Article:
What It’s Really Like to Be a Bisexual Female

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Four anonymous women get real about what it’s really like to be a bisexual female in this day and age.

How old are you?

Woman A: Twenty-eight.

Woman B: Twenty-one.

Woman C: Twenty-two.

Woman D: Nineteen.

When did you start to identify as bi?

Woman A: I had my first sexual experience when I was 8 with a girl, but I never really thought of it as “bad” or “gay” or even unusual. I never thought of myself as a straight person either. In high school, I began to experiment more with some of my girl friends, which led to me dating girls. I dated boys here and there until I hit a two-year span where I wasn’t dating men at all during college, and even came out to my parents as gay. Then, later, I met a guy … and then married that guy. Haha.

Woman B: I had always identified as straight; I hadn’t really considered any other possibilities. But when I was 19, this new girl got hired at my job, and she made it very clear that she was interested in me. For two years, I kind of awkwardly danced around the subject, but she surprisingly never gave up. She ended up kissing me for the first time after asking me to go out for something to eat. We hooked up a few times on and off, and now we’ve been dating for almost a year.

Woman C: I remember being around 11 years old and meeting this girl in my youth group at church who I thought was so pretty. I would write in my journal about her and pretend that she thought I was just as pretty as she was. I can distinctly remember fantasizing about what it would feel like to kiss her. For a long time, I didn’t think that I could ever feel about a man the way I felt about women. As I grew older and more aware of my sexuality, however, I realized that I was very attracted to men as well, just in a different way.

Woman D: I knew I liked women since middle school. I had an enormous crush on one of my best friends. When I was 15, I started identifying as a lesbian and exclusively saw women, but when I was 17, I started identifying as bisexual.

What was it like coming out to people?

Woman A: There was never a coming-out process for me when it came to friends at school — in our social circle, there were a lot of LGBT folks. Everyone just kind of knew and no one was judged about it in our group. When I came out to my parents, I was so nervous but it was super easy. I just told my mom that I liked girls, and she was like, “I know.” I was 22.

Woman B: After my girlfriend and I hooked up for the first time, I told one of my good friends from high school, who identified as pansexual. I kept it a secret from the rest of my friends for a while because I didn’t really know where things were going to go. When I finally told my mom, she told me to never tell my father because it would absolutely destroy him. That was hard, and I did heed her advice for a while, until finally it got too frustrating and I broke down and told him too. He said that he didn’t feel like that was who I really was. My extended family still doesn’t know.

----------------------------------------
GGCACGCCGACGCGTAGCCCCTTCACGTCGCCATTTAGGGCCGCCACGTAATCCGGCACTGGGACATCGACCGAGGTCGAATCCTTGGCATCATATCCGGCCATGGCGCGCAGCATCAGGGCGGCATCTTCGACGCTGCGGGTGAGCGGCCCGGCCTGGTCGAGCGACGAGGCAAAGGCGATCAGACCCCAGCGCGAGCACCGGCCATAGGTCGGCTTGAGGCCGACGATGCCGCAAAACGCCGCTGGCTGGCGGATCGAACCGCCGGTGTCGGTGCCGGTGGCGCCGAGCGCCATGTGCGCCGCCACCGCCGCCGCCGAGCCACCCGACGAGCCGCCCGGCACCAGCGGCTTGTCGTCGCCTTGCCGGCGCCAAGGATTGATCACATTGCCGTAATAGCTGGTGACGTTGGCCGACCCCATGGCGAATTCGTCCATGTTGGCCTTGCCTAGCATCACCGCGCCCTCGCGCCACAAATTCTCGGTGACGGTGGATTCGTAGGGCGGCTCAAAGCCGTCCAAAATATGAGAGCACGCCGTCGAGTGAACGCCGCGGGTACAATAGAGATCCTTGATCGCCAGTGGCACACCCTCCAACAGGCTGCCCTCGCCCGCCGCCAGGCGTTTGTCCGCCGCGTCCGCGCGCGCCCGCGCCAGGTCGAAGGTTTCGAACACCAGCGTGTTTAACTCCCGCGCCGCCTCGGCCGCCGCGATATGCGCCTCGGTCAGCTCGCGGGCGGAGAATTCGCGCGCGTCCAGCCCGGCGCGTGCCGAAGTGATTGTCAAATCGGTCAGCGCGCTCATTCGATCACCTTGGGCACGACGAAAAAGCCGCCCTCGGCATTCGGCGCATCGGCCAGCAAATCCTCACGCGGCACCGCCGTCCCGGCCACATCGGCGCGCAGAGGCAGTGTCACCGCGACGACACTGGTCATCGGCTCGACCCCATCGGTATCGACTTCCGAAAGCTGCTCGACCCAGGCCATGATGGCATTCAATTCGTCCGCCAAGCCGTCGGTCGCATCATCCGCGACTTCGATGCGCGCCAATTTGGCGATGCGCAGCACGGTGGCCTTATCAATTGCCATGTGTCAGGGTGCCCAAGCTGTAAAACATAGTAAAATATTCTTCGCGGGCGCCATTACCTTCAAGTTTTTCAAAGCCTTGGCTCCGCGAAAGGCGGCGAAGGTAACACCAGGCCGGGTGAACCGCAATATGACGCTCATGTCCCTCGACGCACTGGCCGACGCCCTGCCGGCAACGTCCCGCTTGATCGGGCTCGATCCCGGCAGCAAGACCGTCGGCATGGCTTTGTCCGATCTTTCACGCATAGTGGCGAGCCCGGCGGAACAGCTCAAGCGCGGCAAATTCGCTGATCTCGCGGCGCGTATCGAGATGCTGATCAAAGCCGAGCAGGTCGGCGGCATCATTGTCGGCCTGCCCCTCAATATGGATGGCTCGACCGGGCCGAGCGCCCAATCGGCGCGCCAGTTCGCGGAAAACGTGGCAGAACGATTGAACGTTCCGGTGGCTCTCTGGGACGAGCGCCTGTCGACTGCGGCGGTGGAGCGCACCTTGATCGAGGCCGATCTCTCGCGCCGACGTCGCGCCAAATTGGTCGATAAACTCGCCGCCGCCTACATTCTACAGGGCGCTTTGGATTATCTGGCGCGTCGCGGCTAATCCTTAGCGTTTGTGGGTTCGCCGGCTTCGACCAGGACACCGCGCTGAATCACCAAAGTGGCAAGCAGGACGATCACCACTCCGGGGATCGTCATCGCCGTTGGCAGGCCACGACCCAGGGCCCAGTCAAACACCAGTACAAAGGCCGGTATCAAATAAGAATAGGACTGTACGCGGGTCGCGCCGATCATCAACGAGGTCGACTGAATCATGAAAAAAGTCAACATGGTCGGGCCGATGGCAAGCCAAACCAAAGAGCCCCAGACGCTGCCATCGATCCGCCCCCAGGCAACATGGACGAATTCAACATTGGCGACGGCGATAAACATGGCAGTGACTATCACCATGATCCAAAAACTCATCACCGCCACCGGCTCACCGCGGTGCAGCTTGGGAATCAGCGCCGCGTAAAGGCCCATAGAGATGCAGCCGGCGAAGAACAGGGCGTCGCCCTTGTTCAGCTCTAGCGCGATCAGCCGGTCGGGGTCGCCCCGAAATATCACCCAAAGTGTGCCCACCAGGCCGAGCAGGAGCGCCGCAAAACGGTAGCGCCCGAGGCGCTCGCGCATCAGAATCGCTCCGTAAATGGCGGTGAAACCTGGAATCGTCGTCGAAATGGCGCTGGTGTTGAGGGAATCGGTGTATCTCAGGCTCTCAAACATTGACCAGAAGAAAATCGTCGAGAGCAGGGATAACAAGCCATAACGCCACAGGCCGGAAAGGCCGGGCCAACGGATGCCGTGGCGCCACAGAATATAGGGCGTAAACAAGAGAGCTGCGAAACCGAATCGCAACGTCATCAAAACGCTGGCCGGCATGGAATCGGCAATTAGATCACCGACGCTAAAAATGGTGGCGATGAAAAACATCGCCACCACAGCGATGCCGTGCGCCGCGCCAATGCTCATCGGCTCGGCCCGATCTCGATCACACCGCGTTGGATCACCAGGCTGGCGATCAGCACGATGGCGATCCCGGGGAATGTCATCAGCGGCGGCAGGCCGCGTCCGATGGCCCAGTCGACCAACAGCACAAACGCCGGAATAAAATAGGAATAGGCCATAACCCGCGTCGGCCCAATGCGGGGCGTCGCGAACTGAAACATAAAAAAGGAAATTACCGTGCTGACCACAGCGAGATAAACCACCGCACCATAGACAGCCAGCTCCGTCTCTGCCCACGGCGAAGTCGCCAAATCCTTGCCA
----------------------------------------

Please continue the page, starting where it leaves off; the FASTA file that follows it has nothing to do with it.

Woman C: Though I have become far more comfortable with my sexuality in recent years, I’m not where I would like to be. So far, I have come out to three of my friends and plan to come out to my mother in the near future. When I came out to each of my friends, the most terrifying part of it was feeling so incredibly vulnerable. While I thought I knew them, I didn’t know explicitly what they would say or how they would react. Thankfully, my friends were entirely accepting, and affirmed that they loved and supported me no matter what.

Woman D: Coming out to my parents was the most difficult thing I’ve ever done. When I was 14, I wrote my parents a letter describing my feelings and thoughts that I had about women. They reacted super poorly — they were afraid and angry of the unknown. They sent me to therapy, pulled me out of my current private girls’ school, and didn’t allow any sort of contact with my past friends. I was isolated and felt very alone. However, in the past two years, they have slowly started coming around. I openly discuss my bisexuality with my mother although I do still strongly feel the “I hope my daughter ends up with a man” sentiments. It’s complicated because I may end up with a man or a woman at different parts in my life, and I’m not sure how that will translate through my parents’ understanding of bisexuality. Continue reading here.

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